Sunday, March 11, 2012

The Prince’s Speech

Britain's Prince Charles at GT University

by contributor Donna Shor

The Future of Food

Like a modern Paul Revere, Britain’s Prince Charles has long been warning the world that our food supply―threatened by contamination, adverse production methods and increasing scarcity―is in more danger than we realize. Now, in part spurred by a compelling speech he gave last year in Washington, the world is listening.

Global organizations are working on the problem, local programs are exploring solutions. At The Aspen Institute think tank in Dupont Circle an overflow crowd of largely 30 some-things listened raptly to a panel discussion on the future of food.  The audience ranged from a lady who farms oysters on the Eastern Shore, to a member of a Minnesota farm family.

The event marked the release of a book drawn from Prince Charles’s speech on sustainability and food. ( The Prince’s Speech: On the Future of Food.” Rodale Books, $6.95). 

Dan Glickman  Photo credit: Zachary Kulzer/The Aspen Institute

Moderator Dan Glickman, formerly the Secretary of Agriculture and former Congressman, is now the Executive Director of The Aspen Institute Congressional Program. 

The Prince has pointed out that a large part of the world’s food problems are driven by oil, stressing the need to reduce dependency on fossil fuels. He wrote he knew he was in “dangerous territory” by speaking out, adding “I have the scars to prove it.” 

Unfortunately, what seems progress in one area creates huge difficulties in another. For example: ethanol was developed as an alternative fuel, but massive amounts of both energy and corn are used to create it, removing nutrition from a hungry world. Four out of every ten bushels of grain we grow goes to fuel our vehicles. Massive industrialized agriculture cut food costs dramatically. That’s good, until you factor in the ultimate costs of removing the chemical pollution that accompanies it, its costly destruction of the environment and the enormous amounts of nonrenewable oil and natural gas agribusiness uses.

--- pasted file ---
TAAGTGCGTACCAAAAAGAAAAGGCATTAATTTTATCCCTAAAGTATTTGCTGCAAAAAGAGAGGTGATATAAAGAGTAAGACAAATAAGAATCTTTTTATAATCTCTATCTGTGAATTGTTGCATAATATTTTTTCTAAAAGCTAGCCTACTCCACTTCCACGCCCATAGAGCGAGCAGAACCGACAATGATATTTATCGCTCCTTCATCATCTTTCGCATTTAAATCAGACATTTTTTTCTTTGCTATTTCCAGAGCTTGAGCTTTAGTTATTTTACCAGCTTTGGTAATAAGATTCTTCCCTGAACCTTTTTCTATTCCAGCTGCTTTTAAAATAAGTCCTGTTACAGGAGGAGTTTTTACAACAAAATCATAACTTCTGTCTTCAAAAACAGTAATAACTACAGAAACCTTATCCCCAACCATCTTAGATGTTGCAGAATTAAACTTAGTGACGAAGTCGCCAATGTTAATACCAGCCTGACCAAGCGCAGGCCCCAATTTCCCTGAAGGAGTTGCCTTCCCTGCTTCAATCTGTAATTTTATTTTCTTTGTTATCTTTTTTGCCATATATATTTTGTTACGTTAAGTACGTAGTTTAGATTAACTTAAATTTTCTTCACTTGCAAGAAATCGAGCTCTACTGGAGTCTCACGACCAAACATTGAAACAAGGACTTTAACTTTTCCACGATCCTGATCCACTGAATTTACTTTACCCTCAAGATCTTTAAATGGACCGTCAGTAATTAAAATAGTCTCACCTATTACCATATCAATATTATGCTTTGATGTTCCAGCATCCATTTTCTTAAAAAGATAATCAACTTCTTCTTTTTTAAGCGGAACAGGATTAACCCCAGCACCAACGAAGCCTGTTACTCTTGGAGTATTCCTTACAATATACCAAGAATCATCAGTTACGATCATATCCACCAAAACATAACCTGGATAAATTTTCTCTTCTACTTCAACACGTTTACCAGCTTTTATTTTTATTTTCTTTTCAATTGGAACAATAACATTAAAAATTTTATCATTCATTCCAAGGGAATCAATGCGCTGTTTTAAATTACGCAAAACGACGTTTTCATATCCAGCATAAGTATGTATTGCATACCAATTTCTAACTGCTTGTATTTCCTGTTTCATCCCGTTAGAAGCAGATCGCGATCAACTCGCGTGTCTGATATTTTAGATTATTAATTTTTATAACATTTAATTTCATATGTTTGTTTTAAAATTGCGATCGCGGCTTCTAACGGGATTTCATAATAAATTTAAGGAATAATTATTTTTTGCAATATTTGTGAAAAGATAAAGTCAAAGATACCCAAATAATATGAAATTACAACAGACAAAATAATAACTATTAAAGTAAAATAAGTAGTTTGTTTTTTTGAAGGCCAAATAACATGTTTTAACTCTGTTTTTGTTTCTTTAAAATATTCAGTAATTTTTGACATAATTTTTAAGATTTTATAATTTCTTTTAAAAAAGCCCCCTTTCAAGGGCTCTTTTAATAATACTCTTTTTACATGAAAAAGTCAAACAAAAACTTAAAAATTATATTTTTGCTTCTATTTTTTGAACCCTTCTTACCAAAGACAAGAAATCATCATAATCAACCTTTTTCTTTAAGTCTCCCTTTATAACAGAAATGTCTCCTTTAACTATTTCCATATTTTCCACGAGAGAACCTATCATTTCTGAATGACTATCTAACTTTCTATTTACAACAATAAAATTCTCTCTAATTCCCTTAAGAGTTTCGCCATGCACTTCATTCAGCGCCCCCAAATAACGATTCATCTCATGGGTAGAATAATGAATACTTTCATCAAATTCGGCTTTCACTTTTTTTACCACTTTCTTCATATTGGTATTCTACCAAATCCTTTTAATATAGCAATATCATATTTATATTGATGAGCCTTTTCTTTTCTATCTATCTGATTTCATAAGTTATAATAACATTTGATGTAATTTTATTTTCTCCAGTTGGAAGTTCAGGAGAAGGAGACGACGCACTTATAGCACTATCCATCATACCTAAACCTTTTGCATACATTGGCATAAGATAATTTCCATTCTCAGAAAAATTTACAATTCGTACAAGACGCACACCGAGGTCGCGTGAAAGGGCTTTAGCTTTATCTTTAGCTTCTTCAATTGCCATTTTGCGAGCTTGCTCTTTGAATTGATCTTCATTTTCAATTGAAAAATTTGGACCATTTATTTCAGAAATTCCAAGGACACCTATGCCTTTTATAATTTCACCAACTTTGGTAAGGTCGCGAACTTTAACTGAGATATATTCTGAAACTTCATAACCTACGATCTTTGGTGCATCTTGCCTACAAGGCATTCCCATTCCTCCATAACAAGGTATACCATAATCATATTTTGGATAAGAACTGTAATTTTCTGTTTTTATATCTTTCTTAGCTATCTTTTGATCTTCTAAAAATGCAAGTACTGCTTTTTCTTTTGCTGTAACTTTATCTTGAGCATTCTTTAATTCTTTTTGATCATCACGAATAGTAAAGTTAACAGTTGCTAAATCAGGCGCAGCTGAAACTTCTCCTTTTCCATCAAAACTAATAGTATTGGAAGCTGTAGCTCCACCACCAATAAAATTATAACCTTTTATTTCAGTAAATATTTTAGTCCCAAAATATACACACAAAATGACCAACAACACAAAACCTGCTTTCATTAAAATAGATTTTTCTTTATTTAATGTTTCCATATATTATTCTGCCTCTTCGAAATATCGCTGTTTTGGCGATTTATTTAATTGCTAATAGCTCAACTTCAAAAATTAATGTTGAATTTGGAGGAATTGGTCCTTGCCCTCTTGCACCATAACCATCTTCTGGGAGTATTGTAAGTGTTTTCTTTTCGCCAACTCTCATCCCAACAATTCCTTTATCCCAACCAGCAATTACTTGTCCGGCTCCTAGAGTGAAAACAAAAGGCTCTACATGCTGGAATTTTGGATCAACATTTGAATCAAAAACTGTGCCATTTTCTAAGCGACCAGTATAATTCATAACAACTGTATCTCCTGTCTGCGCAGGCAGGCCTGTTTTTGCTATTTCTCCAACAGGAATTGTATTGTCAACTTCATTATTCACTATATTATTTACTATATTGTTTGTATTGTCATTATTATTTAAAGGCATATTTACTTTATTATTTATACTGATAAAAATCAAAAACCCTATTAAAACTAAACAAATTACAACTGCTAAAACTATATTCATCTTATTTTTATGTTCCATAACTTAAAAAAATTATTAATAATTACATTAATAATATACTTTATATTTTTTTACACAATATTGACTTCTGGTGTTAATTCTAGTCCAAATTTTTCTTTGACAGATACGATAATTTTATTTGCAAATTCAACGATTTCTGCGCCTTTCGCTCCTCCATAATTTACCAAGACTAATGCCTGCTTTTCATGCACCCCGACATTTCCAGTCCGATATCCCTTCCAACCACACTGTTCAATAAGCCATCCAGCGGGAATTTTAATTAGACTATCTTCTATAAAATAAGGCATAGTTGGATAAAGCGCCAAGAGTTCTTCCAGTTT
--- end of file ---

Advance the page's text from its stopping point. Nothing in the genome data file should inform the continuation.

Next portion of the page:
Glickman asked the panel for their possible solutions.  

Josh Viertel, president of Slow Foods USA, wanted supplemental nutrition emphasized, independent farmers encouraged (“so that we can have more working farmers than people in prison”) and an end to the heavy subsidies paid on such crops as cotton, corn and soybeans. 

Robert Lawrence, MD of John Hopkins’ Center for a Livable Future added sugar subsidies, decrying the use of high fructose products.  He also condemned indiscriminate use of antibiotics, saying they should not be given livestock for growth production, but only to cure illness, under a veterinarians care. 

Stephen McDonnell, founder and CEO of Applegate Farms, an organic meat producer, hailed a labeling bill before Congress that would let consumers make educated choices.

Glickman spoke of the importance since Biblical times of the producers of food and concurred with the Prince’s conviction that small farms and respect for the growing of food and nature be encouraged.

Producing meat consumes enormous amounts of grain and water― an estimated 2,000 gallons for every pound of beef, and this, with careless loss of topsoil, increases the threat of water scarcity. And with urban expansion, grazing space for the animals is shrinking.. The antibiotics used at in livestock production pose problems as well.   
All of this reminds us that our capital depends on Nature’s capital.

The Prince's Speech at GT University